W3C

Talks by W3C Speakers

Many in the W3C community — including staff, chairs, and Member representatives — present W3C work at conferences and other events. Below you will find a list some of the talks. All material is copyright of the author, except where otherwise noted.

Listing is based on the following search constraints:

  • Possible presentation dates: past few months and upcoming
  • Technology area: Web Design and Applications

April 2014

May 2014

  • 2014-05-12 (12 MAY)

    Easy Checks for Web Accessibility: Get the Gist (No Experience Needed) (tutorial)

    by Shawn Henry

    AccessU

    Austin, TX, USA

    Relevant technology area: Web Design and Applications.

    Abstract:

    Have you ever wondered: "Is this web page accessible?" If you can use the Web, you can get a good start at an answer — no expertise required!

    Whereas web accessibility evaluation tools spit out complex results that require knowledge to interpret, the W3C resource "Easy Checks - A First Review of Web Accessibility" provides a different approach. It walks you through some basic accessibility evaluation with guidance for understanding what you are checking.

    Most people can complete these checks in about 10 minutes once they understand them. If you're new to web accessibility, it will take some time to learn.

    This session provides a jump start to understanding and using Easy Checks so that you can start to answer: "Is this web page accessible?".

    Key Take-aways:

    • Learn simple steps for getting started evaluating 12 aspects of web accessibility
    • Understand some basic accessibility barriers and solutions
    • Gain confidence in reporting web accessibility problems
  • 2014-05-12 (12 MAY)

    Personas, buy-in sessions, and tips to bring accessibility to life (tutorial)

    by Shawn Henry

    AccessU

    Austin, TX, USA

    Relevant technology area: Web Design and Applications.

    Abstract:

    When project teams understand the impact of their work on the lives of real people with disabilities, most are highly motivated by a new understanding of accessibility. You can help get them there.

    In this session you'll get resources and guidance for:

    • Orchestrating stellar buy-in sessions with people with disabilities to raise awareness and motivation.
    • Developing and using personas to keep the realities of accessibility in the forefront during design.

    Successfully bringing accessibility to life can make a project team eager and excited to do their best on accessibility for people with disabilities.

    Key Take-aways:

    • Resources for developing and using personas
    • Tips for orchestrating successful buy-in sessions
    • Unleashing the power of motivated project teams
  • 2014-05-12 (12 MAY)

    Wake up and Share the Coffee: Hot Topics in Web Accessibility

    by Shawn Henry

    AccessU

    Austin, TX, USA

    Relevant technology area: Web Design and Applications.

    Abstract:
    Come early to register, feed from the breakfast taco bar, and get ready for a speed-dating style coverage of current issues in web accessibility. Get up to speed on the latest challenges and solutions for web accessibility in 2014. Learn what W3C is working on and how you can help spread the news.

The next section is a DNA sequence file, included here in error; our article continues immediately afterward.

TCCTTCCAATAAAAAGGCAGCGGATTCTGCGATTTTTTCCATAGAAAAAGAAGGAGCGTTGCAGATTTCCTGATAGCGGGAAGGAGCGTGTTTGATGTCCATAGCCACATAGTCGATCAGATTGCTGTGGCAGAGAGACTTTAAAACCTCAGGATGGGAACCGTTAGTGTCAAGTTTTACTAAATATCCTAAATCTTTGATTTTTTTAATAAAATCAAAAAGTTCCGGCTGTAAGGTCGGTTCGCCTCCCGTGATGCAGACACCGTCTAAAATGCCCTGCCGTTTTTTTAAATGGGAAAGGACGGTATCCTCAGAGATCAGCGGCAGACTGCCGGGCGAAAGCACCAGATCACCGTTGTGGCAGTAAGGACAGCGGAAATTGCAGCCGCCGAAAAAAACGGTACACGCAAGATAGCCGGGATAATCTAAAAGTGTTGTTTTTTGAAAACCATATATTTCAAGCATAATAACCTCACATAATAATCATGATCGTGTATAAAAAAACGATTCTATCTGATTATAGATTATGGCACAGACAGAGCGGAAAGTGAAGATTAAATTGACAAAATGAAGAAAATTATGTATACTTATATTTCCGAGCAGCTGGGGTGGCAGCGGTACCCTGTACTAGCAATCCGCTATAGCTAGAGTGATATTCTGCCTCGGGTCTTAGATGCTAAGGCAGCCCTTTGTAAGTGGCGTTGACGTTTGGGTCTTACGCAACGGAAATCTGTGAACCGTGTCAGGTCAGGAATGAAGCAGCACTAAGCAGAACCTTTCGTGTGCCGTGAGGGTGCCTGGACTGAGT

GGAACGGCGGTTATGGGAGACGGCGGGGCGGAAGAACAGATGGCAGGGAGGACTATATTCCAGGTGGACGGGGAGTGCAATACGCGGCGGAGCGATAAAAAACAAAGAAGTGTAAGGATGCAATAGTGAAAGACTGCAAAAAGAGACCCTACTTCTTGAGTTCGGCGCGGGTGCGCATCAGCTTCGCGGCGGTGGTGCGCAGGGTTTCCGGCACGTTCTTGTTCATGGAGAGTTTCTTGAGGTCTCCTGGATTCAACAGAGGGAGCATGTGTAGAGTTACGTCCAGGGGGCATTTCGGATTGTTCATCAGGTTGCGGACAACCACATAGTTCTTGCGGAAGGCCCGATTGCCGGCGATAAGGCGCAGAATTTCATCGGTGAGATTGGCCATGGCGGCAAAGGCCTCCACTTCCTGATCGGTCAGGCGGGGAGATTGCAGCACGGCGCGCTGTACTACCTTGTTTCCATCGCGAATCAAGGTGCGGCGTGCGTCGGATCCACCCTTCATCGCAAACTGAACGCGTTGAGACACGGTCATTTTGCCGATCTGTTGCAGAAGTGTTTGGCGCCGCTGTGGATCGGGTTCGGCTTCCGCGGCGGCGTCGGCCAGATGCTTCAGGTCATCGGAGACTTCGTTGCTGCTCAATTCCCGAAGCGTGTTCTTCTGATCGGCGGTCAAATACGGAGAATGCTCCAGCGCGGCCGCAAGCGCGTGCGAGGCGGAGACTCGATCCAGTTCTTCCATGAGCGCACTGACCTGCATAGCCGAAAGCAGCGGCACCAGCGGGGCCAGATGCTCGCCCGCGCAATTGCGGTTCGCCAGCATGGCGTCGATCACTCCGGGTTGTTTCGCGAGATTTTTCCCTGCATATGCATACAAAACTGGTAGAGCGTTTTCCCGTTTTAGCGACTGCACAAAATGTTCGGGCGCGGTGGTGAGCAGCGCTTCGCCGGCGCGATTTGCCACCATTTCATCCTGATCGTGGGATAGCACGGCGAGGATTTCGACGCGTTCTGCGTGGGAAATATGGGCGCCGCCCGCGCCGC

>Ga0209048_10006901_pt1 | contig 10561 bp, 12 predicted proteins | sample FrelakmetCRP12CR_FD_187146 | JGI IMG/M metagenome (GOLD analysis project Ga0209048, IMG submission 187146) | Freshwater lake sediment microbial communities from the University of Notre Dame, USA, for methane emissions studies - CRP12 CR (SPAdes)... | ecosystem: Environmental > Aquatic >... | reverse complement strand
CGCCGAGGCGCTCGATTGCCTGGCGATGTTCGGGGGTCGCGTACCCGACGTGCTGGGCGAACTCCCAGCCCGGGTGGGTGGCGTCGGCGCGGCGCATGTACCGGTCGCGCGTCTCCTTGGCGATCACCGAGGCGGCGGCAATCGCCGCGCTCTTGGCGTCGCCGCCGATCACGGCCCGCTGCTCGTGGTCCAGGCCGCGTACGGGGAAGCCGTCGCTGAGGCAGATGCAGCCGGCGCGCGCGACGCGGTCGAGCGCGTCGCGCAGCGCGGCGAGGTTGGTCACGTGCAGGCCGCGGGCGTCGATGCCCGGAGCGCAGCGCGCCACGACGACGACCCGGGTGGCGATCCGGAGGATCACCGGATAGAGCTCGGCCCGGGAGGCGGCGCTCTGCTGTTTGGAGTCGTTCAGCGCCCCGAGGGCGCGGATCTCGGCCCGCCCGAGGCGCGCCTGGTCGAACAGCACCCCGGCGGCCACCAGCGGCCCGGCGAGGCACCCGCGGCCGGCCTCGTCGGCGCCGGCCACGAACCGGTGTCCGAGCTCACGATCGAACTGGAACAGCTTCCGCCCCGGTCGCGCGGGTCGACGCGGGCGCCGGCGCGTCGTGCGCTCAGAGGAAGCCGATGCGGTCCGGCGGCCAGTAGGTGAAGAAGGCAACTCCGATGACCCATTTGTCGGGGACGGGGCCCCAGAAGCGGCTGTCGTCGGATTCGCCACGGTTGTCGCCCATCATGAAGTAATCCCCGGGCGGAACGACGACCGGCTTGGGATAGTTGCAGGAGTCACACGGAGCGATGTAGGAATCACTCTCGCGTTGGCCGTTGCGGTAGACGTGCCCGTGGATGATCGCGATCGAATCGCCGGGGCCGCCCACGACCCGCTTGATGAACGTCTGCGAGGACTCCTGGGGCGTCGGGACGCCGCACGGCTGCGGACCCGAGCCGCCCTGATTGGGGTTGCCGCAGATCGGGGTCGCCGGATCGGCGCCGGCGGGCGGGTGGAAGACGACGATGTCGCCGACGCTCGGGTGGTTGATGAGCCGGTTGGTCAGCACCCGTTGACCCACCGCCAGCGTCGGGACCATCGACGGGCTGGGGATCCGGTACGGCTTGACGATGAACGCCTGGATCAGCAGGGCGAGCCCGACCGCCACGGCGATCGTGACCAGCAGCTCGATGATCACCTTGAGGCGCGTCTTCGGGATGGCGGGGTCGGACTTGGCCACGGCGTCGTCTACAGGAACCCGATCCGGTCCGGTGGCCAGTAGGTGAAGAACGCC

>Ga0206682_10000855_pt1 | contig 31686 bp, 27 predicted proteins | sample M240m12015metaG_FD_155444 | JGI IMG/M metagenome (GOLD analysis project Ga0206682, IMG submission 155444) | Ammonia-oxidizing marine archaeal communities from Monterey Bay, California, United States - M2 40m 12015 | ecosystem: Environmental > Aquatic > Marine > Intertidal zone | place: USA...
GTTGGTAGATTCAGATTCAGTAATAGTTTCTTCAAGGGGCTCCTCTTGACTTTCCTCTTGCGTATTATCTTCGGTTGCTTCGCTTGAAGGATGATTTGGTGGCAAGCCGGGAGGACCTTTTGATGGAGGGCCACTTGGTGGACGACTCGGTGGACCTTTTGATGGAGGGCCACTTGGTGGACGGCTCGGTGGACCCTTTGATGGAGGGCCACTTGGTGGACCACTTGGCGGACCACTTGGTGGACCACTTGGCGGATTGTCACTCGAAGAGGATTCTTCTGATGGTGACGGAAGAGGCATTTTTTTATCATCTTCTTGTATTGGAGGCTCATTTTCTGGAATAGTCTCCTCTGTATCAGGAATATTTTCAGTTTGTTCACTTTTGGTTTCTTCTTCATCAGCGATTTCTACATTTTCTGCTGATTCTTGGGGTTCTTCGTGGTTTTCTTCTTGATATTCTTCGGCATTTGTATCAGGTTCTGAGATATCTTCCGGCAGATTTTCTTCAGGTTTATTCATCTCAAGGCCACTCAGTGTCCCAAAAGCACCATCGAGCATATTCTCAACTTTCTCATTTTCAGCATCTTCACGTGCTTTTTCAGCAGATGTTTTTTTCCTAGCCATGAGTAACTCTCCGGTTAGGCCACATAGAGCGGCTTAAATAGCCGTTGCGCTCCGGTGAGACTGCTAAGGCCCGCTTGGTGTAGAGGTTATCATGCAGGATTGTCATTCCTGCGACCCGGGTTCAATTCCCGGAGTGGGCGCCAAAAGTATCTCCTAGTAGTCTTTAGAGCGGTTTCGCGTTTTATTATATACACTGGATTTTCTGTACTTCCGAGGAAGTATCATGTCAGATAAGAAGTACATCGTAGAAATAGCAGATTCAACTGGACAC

• 2014-05-15 (15 MAY)
  • 2014-05-29 (29 MAY)

June 2014

July 2014

September 2014

  • 2014-09-25 (25 SEP)

    Crafting User Experience for the Fastest Growing Web Demographic: Older Users

    by Shawn Henry

    WebVisions Chicago

    Chicago, IL, USA

    Relevant technology areas: Browsers and Other Agents and Web Design and Applications.

    Abstract:

    Long gone are the days when young techies were the primary target audience for websites. Increasingly, a key target for websites is older users, especially as Baby Boomers age. Older users' changing needs significantly impact user experience and the definition of good design.

    For example, gray text on a light background can be hard for older users to read due to changes in contrast sensitivity and color perception, small click targets can be painful or difficult due to arthritis and tremors, and audio can be hard to understand due to hearing loss. As we age, most of us have increasing visual, physical, auditory, and cognitive impairments that affect how we interact with computers and websites.

    Is your design considering the needs of older users? If not, many of those users will go somewhere else. That pretty little design might get some visual design accolades, but very well could be losing you customers - ones with money to spend.

    To help know how to design better for older users, there's a rich source of information that's been developing for over 15 years: web accessibility for people with disabilities. The European Commission-funded WAI-ACT project found that existing W3C accessibility guidelines address the majority of older users' web needs.

    In this session we'll explore:

    • top web issues for older users
    • websites and applications that get it right, and those that don't
    • how to use W3C's Web Content Accessibility Guidelines (WCAG) to address older users' needs as well as the needs of people with disabilities
    • emerging research and user studies on making text readable for older users and others
    • how to create visually appealing, user-customizable designs that work well for a wide range of users

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